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Article

Enrique Larrañaga

[James]

(b Caracas, Sept 14, 1932).

Venezuelan architect. After finishing elementary and middle school in Caracas, where he was born, Alcock attended St. Edmund’s College High School (1946–1949) and University of Cambridge School of Chemistry (1949–1952), both in England. Back in Caracas, he enrolled in the School of Architecture of Central University, graduating in 1959. While a student, he worked for Venezuelan architect Alejandro Pietri and Brazilian landscapist Roberto Burle-Marx on various landscape architecture projects.

With José Miguel Galia (1919–2009), who had been his tutor at School, Alcock founded Galia & Alcock, Arquitectos Asociados (1959–1962). For Galia, a respected Uruguayan architect who had been working in Venezuela since 1948, architecture should at once respond to a building’s function climate, and incorporate technological innovations and operate as an assemblage of materiality and location that celebrates and intensifies both. Among the projects Galia and Alcock designed together, those for public spaces in both urban and natural environments were the most celebrated, particularly the Macuto Beachfront (...

Article

Paulo J. V. Bruna

revised by Iliana Cepero

(b São Paulo, Aug 4, 1909; d nr. Rio de Janeiro, Jun 4, 1994).

Brazilian landscape architect, painter, and designer. Burle Marx grew up in São Paulo and traveled to Europe in 1928 to study painting at a private school in Berlin. During this time he frequented the Botanical Gardens at Dahlem where the plants were arranged by geography, providing useful lessons in botany and ecology. It was here that he first became acquainted with many examples of tropical flora from Brazil, since they were out of fashion and rarely used in Brazilian gardens. After his return to Brazil in 1930, he took a course in ecology at the Botanical Gardens in Rio and entered the Escola Nacional de Belas Artes in Rio de Janeiro to study painting. One of his professors was the Modernist architect Lúcio Costa, who in 1932 enlisted Burle Marx to design a garden for the Schwartz house in Rio de Janeiro. This project initiated a life-long collaboration with Costa and a few years later with ...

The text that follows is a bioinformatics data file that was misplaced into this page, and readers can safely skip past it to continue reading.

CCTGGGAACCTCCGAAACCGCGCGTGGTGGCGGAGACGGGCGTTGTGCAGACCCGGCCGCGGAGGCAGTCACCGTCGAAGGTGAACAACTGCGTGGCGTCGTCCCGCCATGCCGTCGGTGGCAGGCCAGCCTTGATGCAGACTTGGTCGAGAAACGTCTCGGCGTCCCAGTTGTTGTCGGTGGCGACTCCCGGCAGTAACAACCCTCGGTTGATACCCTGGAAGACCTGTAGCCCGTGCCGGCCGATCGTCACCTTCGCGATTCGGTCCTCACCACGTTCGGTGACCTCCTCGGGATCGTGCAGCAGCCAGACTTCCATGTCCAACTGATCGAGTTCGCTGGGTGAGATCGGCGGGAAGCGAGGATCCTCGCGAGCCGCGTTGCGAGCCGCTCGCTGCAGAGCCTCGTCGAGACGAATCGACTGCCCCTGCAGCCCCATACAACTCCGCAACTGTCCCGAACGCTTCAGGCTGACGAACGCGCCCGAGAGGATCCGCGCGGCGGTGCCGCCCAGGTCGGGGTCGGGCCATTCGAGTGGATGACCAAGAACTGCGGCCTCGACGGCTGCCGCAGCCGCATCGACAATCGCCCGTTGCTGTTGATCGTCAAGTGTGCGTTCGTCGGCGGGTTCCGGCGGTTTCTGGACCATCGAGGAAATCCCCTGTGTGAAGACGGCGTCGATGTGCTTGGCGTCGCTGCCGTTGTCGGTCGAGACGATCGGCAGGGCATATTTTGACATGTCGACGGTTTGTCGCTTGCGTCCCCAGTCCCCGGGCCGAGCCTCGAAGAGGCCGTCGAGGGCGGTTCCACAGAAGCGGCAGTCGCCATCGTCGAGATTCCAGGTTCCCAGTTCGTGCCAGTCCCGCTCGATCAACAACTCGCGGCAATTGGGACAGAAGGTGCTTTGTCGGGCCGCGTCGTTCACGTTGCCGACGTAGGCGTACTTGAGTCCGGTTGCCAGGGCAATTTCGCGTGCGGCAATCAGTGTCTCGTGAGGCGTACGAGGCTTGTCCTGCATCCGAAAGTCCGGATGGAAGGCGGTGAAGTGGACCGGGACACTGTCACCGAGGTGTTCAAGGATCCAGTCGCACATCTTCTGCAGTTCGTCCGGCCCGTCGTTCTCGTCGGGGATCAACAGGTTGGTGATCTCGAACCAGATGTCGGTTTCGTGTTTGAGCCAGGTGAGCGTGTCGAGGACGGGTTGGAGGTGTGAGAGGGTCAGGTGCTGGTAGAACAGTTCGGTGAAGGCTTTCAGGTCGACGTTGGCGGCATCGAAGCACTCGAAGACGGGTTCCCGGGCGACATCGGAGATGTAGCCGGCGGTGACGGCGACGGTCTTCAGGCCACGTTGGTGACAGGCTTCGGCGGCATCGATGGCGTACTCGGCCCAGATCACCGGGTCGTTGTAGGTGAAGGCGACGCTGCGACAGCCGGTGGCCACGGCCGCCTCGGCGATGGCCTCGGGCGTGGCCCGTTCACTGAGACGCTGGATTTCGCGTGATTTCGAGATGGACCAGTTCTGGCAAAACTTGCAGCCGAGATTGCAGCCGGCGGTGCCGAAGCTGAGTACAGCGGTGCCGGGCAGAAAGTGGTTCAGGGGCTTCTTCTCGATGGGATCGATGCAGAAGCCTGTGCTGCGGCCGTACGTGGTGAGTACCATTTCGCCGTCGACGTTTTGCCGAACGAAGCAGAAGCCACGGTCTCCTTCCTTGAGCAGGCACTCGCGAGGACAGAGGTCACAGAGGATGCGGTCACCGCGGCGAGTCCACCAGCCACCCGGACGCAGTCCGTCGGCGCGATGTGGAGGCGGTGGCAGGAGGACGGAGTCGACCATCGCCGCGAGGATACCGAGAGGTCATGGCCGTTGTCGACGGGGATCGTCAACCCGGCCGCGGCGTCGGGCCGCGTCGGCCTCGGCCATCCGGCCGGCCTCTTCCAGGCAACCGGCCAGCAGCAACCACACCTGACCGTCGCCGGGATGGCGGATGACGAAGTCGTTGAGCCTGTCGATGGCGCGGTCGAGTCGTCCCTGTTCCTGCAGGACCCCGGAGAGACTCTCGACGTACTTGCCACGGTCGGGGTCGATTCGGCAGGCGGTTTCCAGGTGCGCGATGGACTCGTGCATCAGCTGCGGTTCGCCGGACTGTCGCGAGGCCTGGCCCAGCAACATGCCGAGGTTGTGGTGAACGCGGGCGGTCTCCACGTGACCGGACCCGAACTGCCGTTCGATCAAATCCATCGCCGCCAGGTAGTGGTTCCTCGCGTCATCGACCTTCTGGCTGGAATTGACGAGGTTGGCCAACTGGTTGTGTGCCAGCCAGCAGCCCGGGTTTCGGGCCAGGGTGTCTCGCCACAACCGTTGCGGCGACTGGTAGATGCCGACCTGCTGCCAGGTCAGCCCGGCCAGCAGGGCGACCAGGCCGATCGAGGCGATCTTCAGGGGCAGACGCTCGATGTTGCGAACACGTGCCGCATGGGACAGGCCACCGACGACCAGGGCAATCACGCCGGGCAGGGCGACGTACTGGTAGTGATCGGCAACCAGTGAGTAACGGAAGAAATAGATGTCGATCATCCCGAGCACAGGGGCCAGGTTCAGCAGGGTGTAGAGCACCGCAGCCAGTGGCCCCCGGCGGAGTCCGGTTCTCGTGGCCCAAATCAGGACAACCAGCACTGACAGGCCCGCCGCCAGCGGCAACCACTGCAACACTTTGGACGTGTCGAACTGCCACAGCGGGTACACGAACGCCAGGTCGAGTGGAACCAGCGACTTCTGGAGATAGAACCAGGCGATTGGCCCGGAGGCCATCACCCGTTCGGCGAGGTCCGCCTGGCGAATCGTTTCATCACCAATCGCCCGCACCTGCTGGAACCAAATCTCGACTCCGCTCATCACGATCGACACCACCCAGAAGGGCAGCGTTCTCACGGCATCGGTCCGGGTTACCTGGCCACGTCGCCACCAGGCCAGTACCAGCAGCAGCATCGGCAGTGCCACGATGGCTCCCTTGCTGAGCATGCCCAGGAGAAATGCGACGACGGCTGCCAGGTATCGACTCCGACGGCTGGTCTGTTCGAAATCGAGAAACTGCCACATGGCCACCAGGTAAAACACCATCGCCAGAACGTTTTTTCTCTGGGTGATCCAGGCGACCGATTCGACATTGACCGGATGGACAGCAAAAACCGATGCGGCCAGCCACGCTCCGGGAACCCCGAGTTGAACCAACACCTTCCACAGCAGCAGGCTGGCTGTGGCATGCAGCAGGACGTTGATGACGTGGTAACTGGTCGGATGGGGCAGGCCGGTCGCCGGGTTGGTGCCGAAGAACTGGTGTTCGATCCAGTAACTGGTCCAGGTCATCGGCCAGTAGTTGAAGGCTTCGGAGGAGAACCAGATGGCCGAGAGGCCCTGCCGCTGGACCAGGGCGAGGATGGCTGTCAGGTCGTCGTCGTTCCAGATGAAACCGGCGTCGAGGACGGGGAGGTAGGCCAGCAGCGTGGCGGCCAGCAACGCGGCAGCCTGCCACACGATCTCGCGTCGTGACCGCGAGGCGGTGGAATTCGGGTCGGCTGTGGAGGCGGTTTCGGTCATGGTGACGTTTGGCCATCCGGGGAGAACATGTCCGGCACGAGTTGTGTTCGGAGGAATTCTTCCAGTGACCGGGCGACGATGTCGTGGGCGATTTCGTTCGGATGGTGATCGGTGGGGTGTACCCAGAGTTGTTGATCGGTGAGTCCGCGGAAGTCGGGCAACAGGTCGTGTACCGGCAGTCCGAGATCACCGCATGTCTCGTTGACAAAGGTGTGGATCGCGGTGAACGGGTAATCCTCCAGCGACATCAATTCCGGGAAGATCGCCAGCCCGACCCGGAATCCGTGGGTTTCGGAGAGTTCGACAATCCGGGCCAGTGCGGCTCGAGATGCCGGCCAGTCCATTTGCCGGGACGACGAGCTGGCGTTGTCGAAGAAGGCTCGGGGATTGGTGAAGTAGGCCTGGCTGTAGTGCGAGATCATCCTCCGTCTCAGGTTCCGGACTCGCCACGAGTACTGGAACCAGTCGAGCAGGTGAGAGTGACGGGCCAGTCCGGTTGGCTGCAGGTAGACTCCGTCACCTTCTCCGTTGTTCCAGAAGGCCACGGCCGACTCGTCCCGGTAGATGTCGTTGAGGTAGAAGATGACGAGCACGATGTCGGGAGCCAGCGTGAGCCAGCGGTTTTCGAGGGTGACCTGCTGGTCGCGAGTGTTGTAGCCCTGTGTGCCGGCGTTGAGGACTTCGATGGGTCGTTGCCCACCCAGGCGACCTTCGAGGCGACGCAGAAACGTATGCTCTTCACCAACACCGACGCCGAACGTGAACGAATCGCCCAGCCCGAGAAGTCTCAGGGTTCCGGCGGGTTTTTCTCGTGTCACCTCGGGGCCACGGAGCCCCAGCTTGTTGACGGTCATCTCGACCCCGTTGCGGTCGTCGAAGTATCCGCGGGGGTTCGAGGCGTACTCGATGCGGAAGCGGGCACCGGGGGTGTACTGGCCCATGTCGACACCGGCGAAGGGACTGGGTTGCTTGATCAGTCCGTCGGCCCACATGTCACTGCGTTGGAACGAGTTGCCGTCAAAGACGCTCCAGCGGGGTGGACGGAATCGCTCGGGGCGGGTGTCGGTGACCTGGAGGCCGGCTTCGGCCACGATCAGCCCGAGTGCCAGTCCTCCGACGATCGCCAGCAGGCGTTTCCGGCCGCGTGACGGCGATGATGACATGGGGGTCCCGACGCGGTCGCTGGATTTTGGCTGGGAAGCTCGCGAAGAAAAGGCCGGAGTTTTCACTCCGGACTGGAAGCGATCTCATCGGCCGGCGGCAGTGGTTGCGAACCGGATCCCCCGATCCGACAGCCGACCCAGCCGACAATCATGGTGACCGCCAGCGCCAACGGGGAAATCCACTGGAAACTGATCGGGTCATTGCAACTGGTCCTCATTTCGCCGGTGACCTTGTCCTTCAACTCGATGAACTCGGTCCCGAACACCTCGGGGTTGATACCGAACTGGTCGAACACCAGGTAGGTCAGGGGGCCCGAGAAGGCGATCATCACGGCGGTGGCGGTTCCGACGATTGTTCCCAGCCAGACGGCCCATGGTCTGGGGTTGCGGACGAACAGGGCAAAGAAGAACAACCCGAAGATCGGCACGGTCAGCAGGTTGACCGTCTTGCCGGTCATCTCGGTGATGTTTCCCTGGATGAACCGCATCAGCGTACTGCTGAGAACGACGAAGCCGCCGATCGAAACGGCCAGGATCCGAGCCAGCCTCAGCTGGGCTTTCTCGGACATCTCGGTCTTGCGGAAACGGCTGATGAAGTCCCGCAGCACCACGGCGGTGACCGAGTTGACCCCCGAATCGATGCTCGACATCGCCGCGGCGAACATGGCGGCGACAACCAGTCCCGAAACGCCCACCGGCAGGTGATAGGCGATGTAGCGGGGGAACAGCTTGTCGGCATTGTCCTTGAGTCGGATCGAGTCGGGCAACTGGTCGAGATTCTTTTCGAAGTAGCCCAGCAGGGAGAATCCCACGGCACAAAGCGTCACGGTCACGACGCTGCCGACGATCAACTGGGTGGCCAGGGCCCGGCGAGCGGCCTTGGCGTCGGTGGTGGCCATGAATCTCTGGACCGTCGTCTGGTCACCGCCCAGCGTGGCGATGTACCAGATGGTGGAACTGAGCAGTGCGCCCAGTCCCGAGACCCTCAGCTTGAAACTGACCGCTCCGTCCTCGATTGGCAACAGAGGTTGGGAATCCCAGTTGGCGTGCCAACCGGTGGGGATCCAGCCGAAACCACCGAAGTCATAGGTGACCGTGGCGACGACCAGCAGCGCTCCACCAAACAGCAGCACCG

Article

Stephen Bann

(b Nassau, Bahamas, Oct 28, 1925; d Dunsyre, Scotland, March 27, 2006).

Scottish sculptor, graphic artist and poet. Brought up in Scotland, he briefly attended Glasgow School of Art and first made his reputation as a writer, publishing short stories and plays in the 1950s. In 1961 he founded the Wild Hawthorn Press with Jessie McGuffie and within a few years had established himself internationally as Britain’s foremost concrete poet (see Concrete poetry). His publications also played an important role in the initial dissemination of his work as a visual artist. As a sculptor, he has worked collaboratively in a wide range of materials, having his designs executed as stone-carvings, as constructed objects and even in the form of neon lighting.

In 1966 Finlay and his wife, Sue, moved to the hillside farm of Stonypath, south-west of Edinburgh, and began to transform the surrounding acres into a unique garden, which he named Little Sparta. He revived the traditional notion of the poet’s garden, arranging ponds, trees and vegetation to provide a responsive environment for sundials, inscriptions, columns and garden temples. As the proponent of a rigorous classicism and as the defender of Little Sparta against the intrusions of local bureaucracy, he insisted on the role of the artist as a moralist who comments sharply on cultural affairs. The esteem won by Finlay’s artistic stance and style is attested by many important large-scale projects undertaken throughout the world. The ‘Sacred Grove’, created between ...

Article

Monica E. Kupfer

(b Horconcitos, Chiriquí, Feb 11, 1927).

Panamanian painter, ceramicist, printmaker, tapestry designer, and landscape architect. He studied both architecture and painting in Panama, holding his first exhibition in 1953; he then continued his studies in Madrid (1954–1958) at the Real Academia de Bellas Artes de San Fernando, at the Escuela de Cerámica de la Moncloa, and at the Escuela Superior de Arquitectura. In 1959 he returned to Panama, where he began a long teaching career at the Universidad de Panamá. In the early 1960s Trujillo painted social satires, such as The Commissioners (1964; Panama City, Mus. A. Contemp.) with small monstrous figures in cavernous settings. Later his palette brightened as he turned to new subjects based on nature, including numerous still lifes and semi-abstract paintings with botanical allusions, for example Still Life with Fruit (1975; Washington, DC, A. Mus. Americas).

Always a versatile and prolific artist, in the 1970s and 1980s he based his subjects both on his rich imagination and on his knowledge of Panama’s indigenous cultures. He made recurring reference to the patterns of Pre-Columbian ceramics, natural and biomorphic forms, mythological and primitive figures, and Indian symbols and ceremonies, all treated as elements of an iconography strongly related to his Panamanian origin. Although generally classified as belonging to the return to figuration among Latin American artists, he ranged stylistically from realism to abstraction....